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Is it possible to write a regex that returns the converse of a desired result? Regexes are usually inclusive - finding matches. I want to be able to transform a regex into its opposite - asserting that there are no matches. Is this possible? If so, how?

http://zijab.blogspot.com/2008/09/finding-opposite-of-regular-expression.html states that you should bracket your regex with

/^((?!^ MYREGEX ).)*$/

, but this doesn't seem to work. If I have regex

/[a|b]./

, the string "abc" returns false with both my regex and the converse suggested by zijab,

/^((?!^[a|b].).)*$/

. Is it possible to write a regex's converse, or am I thinking incorrectly?

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1  
Which regex package are you using (which language are you working in)? If your regex package doesn't support a fairly modern PCRE (Perl-compatible RegEx) package, it may be that it is simply misinterpreting Zijab's example (the zero-width negative lookahead). –  Jonathan Leffler May 12 '09 at 2:58

6 Answers 6

up vote 3 down vote accepted

The reason your inverted regex isn't working is because of the '^' inside the negative lookahead:

/^((?!^[ab].).)*$/
      ^            # WRONG

Maybe it's different in vim, but in every regex flavor I'm familiar with, the caret matches the beginning of the string (or the beginning of a line in multiline mode). But I think that was just a typo in the blog entry.

You also need to take into account the semantics of the regex tool you're using. For example, in Perl, this is true:

"abc" =~ /[ab]./

But in Java, this isn't:

"abc".matches("[ab].")

That's because the regex passed to the matches() method is implicitly anchored at both ends (i.e., /^[ab].$/).

Taking the more common, Perl semantics, /[ab]./ means the target string contains a sequence consisting of an 'a' or 'b' followed by at least one (non-line separator) character. In other words, at ANY point, the condition is TRUE. The inverse of that statement is, at EVERY point the condition is FALSE. That means, before you consume each character, you perform a negative lookahead to confirm that the character isn't the beginning of a matching sequence:

(?![ab].).

And you have to examine every character, so the regex has to be anchored at both ends:

/^(?:(?![ab].).)*$/

That's the general idea, but I don't think it's possible to invert every regex--not when the original regexes can include positive and negative lookarounds, reluctant and possessive quantifiers, and who-knows-what.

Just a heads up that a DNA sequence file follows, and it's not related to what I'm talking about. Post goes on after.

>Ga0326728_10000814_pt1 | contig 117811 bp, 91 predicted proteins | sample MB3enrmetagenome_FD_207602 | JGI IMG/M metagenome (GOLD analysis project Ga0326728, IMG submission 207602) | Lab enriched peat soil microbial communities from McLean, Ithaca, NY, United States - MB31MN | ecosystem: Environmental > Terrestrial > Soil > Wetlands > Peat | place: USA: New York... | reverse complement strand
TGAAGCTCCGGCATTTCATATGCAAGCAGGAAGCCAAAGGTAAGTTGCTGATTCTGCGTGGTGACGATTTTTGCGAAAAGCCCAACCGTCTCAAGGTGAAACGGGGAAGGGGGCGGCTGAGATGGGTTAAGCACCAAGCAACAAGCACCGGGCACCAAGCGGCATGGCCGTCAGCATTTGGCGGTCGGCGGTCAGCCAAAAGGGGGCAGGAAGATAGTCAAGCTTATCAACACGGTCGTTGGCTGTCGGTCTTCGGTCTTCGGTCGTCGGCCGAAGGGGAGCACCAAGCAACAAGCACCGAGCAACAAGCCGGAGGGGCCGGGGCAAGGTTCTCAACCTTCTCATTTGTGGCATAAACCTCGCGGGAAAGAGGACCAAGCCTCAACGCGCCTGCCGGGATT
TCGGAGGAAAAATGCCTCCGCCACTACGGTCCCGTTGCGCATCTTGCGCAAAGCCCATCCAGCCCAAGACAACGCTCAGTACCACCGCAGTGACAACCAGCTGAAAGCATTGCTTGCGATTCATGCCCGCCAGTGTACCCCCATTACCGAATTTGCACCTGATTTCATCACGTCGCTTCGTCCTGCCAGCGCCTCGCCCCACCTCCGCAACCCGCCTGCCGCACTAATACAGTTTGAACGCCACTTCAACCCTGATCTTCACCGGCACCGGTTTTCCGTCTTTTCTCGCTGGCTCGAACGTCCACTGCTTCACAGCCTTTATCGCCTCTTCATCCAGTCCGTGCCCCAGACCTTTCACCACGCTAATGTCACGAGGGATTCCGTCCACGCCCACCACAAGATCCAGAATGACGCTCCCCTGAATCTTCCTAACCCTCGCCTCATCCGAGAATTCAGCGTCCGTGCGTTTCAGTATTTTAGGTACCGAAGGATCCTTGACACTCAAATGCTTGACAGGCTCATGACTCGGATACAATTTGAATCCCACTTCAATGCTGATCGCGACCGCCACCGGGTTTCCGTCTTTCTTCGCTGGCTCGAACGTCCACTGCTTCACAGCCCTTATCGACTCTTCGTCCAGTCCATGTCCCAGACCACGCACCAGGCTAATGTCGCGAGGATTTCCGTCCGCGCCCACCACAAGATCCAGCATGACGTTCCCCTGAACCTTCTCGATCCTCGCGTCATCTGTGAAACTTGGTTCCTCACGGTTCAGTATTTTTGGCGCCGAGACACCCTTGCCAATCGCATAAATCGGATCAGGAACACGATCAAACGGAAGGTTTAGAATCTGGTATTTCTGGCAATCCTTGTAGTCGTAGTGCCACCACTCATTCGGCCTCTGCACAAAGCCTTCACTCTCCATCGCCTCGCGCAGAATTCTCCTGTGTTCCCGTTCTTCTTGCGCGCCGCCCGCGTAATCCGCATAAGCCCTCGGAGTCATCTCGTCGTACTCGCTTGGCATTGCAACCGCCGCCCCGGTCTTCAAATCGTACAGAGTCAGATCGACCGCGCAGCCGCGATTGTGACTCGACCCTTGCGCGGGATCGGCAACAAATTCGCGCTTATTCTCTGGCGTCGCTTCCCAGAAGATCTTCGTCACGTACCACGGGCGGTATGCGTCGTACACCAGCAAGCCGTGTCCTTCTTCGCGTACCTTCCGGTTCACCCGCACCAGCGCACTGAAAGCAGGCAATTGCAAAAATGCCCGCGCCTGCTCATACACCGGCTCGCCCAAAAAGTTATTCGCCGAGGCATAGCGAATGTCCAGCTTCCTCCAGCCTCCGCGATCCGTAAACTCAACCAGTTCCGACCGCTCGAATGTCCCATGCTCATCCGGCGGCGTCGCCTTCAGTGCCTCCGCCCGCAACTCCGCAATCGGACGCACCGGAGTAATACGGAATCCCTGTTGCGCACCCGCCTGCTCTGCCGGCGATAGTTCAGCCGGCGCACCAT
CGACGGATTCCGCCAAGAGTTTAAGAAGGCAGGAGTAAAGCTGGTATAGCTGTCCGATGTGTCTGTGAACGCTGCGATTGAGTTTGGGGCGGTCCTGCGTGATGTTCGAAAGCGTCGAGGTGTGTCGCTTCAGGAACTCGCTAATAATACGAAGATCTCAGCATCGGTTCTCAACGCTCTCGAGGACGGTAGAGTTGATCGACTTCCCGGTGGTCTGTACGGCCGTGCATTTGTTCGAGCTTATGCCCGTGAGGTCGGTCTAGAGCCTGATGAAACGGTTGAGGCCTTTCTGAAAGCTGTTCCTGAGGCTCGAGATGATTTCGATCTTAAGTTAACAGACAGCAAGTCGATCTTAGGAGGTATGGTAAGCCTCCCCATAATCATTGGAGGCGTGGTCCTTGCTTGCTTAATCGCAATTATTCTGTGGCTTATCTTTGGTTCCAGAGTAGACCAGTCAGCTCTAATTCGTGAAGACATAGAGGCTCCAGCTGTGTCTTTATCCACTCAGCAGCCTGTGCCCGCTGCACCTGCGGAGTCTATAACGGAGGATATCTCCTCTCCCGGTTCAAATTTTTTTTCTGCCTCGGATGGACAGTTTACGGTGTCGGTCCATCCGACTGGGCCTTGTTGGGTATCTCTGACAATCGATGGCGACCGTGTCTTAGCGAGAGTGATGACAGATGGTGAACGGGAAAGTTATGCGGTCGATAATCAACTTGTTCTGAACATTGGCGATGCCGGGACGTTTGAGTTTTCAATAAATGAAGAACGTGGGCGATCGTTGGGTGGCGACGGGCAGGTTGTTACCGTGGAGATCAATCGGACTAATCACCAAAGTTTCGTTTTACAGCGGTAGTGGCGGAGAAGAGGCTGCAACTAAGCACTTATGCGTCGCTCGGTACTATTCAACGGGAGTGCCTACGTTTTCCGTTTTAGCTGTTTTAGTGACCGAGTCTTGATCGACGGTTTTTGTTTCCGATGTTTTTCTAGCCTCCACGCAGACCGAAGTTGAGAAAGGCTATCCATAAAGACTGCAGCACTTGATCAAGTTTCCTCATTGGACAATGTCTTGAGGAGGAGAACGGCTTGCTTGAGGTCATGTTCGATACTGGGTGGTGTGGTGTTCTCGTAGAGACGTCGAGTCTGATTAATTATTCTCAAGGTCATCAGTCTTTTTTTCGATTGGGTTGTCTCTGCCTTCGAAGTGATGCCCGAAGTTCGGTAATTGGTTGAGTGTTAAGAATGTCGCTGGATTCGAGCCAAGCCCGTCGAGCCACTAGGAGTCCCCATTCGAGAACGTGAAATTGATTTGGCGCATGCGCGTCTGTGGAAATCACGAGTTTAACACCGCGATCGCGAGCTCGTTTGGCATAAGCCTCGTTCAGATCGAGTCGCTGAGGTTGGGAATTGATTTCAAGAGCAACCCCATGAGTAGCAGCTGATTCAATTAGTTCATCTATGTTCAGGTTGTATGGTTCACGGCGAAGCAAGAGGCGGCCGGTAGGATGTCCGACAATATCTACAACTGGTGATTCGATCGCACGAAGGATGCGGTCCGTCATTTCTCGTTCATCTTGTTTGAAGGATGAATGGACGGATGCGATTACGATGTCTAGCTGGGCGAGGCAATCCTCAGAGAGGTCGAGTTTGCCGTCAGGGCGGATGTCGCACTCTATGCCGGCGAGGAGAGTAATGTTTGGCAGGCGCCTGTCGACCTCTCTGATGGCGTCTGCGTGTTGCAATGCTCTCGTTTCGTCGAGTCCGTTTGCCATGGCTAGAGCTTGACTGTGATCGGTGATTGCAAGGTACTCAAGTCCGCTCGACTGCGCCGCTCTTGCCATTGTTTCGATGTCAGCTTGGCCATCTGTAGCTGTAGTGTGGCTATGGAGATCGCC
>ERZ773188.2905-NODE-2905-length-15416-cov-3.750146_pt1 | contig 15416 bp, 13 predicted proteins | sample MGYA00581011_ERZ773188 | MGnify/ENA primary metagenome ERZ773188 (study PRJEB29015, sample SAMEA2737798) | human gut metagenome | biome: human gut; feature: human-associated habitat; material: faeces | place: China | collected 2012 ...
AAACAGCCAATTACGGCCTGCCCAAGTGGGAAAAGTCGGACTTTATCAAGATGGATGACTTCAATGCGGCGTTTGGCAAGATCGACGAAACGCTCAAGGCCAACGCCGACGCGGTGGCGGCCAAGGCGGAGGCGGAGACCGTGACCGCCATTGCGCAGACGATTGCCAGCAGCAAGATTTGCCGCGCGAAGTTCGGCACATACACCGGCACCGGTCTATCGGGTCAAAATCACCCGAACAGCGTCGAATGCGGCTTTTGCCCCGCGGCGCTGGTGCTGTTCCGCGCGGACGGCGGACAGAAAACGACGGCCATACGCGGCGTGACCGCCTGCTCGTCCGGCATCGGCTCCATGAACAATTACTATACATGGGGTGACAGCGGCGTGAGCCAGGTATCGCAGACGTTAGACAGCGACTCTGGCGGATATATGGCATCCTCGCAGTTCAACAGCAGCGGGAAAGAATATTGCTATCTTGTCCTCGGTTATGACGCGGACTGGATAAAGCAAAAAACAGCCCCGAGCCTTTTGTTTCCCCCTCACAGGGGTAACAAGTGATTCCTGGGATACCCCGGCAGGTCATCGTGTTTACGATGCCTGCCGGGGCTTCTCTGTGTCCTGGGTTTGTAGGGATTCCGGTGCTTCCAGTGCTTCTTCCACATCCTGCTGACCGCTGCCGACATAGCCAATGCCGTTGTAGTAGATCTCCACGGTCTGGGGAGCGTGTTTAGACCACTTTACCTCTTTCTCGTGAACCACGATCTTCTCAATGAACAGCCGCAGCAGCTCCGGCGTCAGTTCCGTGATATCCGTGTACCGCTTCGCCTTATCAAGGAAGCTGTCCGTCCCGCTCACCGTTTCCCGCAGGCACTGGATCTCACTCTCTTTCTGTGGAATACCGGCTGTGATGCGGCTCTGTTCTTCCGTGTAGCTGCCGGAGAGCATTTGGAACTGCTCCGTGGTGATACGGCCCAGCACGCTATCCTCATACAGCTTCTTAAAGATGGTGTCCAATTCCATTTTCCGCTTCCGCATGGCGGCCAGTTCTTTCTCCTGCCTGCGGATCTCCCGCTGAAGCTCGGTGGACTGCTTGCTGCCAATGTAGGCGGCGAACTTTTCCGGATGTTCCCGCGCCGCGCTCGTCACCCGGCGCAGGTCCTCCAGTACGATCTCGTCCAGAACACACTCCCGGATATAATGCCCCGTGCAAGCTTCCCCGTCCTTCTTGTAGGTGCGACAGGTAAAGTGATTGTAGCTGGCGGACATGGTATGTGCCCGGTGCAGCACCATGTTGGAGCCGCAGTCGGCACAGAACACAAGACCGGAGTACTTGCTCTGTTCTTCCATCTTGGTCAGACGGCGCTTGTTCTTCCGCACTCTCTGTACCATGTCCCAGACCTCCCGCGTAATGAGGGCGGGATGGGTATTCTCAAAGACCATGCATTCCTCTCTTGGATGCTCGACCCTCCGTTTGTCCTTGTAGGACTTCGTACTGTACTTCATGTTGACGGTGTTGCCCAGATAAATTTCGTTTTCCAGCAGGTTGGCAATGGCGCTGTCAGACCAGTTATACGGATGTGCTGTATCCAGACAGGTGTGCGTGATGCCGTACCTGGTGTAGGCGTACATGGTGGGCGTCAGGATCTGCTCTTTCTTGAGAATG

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Um, couldn't you just check whether there are no matches or not? I don't know what language you are doing this in, but how about this pseudocode?

if (!'Some String'.match(someRegularExpression))
    // do something...

Just let me know if I'm not understanding you correctly...

EDIT: Then the regexp you got from your link should work:

/^((?!REGULAR_EXPRESSION_HERE).)*$/

Works fine for me.

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Well, that's the problem. I'm not writing the regexes or the code. I have an app that lets people enter their own regexes, and they need to be either inclusive or exclusive. I either need to have them enter in another piece of data - inclusive/exclusive, or force them to write them all inclusive or exclusive, using an 'opposite' pattern, if one exists. This will only be used by programmers, so complexity is not a concern - just possibility. –  Greg May 12 '09 at 2:38
1  
Hmm, I see. Then why doesn't this work? /^((?!REGULAR_EXPRESSION_HERE).)*$/ (Taken from your link.) It works for me. –  Sasha Chedygov May 12 '09 at 2:45

You can invert the character set by writing a ^ at the start ([^…]). So the opposite expression of [ab] (match either a or b) is [^ab] (match neither a nor b).

But the more complex your expression gets, the more complex is the complementary expression too. An example:

You want to match the literal foo. An expression, that does match anything else but a string that contains foo would have to match either

  1. any string that’s shorter than foo (^.{0,2}$), or
  2. any three characters long string that’s not foo (^([^f]..|f[^o].|fo[^o])$), or
  3. any longer string that does not contain foo.

All together this may work:

^[^fo]*(f+($|[^o]|o($|[^fo]*)))*$

But note: This does only apply to foo.

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You can also do this (in python) by using re.split, and splitting based on your regular expression, thus returning all the parts that don't match the regex, how to find the converse of a regex

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In perl you can anti-match with $string !~ /regex/;.

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With grep, you can use --invert-match or -v.

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